Short bio: Rita Bonvicini is a PhD fellow at the Department of Strategy and Innovation. She holds a Master of Science in “Economics and Management of Innovation and Technology” from Bocconi University. Before joining CBS in 2019, Rita worked in the private corporate and banking sector for almost 10 years.
Rita Bonvicini’ s PhD project focuses on the individual-level implications of open innovation. In her fist paper, she studies the effects of open innovation on the wages of R&D workers. On her second project, she is investigating the consequences of open innovation on employees’ well-being. For these studies, Rita mainly uses Danish Registry data from Denmark Statistics (e.g. demographic and labor market data, innovation data and data on prescriptions of stress-related medications). The first paper was presented at SEI (Strategy, Entrepreneurship and Innovation) consortium in Barcelona in 2021, as well as at CCC (Consortium on Competitiveness and Cooperation) in Toronto in 2022.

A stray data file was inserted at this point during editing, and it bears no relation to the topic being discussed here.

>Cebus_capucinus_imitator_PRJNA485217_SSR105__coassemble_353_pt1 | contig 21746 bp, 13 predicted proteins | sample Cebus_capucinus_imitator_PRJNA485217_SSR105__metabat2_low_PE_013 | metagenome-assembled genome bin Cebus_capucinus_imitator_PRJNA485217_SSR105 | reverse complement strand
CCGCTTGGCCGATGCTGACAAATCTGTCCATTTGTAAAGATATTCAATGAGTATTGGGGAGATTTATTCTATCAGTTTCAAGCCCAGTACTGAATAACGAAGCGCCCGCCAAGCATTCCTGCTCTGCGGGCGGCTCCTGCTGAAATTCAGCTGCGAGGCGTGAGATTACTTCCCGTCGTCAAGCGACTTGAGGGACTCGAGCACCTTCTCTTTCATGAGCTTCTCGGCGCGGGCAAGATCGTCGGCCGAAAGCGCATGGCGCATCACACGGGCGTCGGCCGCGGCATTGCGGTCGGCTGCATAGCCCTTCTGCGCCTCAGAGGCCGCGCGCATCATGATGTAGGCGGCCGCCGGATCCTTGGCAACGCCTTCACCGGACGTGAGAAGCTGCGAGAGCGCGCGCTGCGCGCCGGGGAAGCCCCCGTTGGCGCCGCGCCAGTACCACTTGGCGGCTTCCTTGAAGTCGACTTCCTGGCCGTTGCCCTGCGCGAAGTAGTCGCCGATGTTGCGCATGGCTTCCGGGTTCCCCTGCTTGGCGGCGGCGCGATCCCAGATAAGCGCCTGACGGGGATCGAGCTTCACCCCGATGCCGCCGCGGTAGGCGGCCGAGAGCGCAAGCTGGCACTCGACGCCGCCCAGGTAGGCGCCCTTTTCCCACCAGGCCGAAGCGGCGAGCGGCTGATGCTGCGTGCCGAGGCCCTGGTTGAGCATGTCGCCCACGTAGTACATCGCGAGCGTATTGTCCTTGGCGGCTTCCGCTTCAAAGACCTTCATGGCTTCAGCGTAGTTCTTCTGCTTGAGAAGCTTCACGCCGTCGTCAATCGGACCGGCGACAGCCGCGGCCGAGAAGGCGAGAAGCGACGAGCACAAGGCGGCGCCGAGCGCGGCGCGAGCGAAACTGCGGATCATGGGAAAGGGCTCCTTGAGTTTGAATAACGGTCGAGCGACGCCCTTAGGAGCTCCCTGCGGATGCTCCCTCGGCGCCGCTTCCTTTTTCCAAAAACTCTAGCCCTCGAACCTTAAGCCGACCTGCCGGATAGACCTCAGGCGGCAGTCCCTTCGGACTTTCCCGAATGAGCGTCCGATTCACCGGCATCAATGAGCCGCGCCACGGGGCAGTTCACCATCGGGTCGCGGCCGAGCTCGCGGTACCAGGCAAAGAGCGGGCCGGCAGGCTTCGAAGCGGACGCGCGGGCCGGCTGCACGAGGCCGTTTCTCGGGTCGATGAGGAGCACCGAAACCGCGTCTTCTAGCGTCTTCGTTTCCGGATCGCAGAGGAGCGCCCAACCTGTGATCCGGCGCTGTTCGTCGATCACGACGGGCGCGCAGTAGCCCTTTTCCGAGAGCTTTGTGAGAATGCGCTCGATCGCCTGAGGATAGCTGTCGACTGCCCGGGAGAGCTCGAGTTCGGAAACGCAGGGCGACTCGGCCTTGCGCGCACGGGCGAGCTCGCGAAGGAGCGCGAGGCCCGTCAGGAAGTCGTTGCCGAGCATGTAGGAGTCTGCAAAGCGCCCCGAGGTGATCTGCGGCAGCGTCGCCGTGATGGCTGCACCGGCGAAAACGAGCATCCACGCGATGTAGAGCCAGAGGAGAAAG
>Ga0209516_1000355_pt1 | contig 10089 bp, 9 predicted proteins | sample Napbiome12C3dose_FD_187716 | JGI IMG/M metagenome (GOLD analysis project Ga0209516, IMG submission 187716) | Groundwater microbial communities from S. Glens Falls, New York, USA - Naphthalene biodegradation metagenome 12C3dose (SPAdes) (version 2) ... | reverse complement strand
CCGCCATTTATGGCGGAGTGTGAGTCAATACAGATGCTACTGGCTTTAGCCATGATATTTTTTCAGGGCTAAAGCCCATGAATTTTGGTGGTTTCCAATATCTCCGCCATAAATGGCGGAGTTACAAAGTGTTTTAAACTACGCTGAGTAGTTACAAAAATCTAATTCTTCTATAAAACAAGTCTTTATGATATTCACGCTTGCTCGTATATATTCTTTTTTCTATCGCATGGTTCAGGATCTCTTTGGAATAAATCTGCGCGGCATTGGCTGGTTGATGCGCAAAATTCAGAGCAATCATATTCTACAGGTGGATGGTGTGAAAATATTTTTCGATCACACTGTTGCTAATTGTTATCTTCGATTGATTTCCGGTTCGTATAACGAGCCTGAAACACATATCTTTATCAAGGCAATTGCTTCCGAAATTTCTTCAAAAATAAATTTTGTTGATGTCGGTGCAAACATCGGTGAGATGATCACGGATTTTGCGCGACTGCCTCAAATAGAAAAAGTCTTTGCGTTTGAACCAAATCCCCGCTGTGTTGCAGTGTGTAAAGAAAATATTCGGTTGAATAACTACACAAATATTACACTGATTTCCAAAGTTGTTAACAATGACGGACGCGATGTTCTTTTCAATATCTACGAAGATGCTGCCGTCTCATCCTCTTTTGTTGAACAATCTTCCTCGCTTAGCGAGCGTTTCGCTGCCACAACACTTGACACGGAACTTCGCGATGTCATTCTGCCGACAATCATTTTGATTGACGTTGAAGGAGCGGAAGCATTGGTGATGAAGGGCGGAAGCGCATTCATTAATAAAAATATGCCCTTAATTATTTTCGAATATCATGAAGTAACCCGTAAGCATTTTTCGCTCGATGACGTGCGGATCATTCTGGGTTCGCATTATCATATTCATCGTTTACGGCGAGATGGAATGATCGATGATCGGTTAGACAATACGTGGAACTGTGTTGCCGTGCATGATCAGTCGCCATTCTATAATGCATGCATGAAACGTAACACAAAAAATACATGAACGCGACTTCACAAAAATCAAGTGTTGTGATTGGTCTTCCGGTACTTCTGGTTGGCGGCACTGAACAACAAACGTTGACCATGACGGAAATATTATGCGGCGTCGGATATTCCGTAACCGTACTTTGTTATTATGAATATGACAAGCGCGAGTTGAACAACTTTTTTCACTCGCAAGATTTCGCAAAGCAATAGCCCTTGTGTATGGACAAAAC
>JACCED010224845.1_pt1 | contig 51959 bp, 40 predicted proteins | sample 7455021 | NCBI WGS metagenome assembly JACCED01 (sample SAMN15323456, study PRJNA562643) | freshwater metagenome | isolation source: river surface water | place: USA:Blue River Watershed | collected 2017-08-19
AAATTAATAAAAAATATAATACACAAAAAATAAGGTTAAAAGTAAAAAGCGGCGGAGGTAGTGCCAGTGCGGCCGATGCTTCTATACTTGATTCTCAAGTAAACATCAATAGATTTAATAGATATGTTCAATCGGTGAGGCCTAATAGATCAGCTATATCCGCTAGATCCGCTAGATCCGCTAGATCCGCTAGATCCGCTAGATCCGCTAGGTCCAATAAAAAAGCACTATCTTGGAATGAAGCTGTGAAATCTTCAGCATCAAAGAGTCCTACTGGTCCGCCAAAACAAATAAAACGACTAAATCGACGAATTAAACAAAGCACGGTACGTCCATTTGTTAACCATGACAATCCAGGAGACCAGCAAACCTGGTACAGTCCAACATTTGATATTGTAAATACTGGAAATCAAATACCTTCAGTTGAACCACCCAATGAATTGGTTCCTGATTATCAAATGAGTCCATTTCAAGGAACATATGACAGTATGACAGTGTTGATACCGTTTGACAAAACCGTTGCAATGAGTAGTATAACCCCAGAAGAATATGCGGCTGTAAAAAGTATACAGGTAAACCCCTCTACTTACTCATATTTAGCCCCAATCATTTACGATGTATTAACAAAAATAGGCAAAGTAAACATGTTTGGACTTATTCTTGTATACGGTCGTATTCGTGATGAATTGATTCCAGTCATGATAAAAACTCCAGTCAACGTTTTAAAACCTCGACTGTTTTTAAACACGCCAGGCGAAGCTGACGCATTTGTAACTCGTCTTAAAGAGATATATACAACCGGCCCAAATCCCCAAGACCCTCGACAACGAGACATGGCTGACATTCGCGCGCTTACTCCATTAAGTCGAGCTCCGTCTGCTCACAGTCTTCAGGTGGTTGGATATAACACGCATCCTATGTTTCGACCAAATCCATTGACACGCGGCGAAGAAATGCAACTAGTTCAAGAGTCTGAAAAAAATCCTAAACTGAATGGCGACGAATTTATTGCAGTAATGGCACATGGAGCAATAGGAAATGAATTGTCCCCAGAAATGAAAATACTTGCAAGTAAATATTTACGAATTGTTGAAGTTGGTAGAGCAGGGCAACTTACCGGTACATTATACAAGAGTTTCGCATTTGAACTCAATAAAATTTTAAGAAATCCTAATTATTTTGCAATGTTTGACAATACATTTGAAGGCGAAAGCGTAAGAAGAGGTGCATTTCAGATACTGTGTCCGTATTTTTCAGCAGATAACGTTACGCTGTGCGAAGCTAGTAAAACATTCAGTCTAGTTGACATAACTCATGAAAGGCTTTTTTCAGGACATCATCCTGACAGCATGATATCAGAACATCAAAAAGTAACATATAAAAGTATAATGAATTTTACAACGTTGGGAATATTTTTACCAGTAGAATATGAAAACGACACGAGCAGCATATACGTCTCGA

Areas of interest: Innovation, Diversity, Open Innovation, Collaboration, Employee Wellbeing, Strategic Human Capital, Organizational Change
Job market paper: "Sharing value: How R&D workers benefit from their employer’s open innovation activities"
Abstract: We use a stakeholder bargaining power lens to investigate the effect on employee wages of firm adoption of open innovation. The value derived from this change will differ depending on individual employee characteristics. We suggest that R&D workers are critical for integrating the knowledge gained from collaborative innovation activities, and that they will receive a higher premium compared to other workers. We hypothesize that this effect will vary with the firm’s replacement costs and the employee’s exit costs should an employee decide to leave the firm. We argue that R&D employees’ prior experience of working in “open” firms will increase their replacement costs while the number of alternative job opportunities will lower their exit costs. We use Danish employer-employee linked data to test our predictions.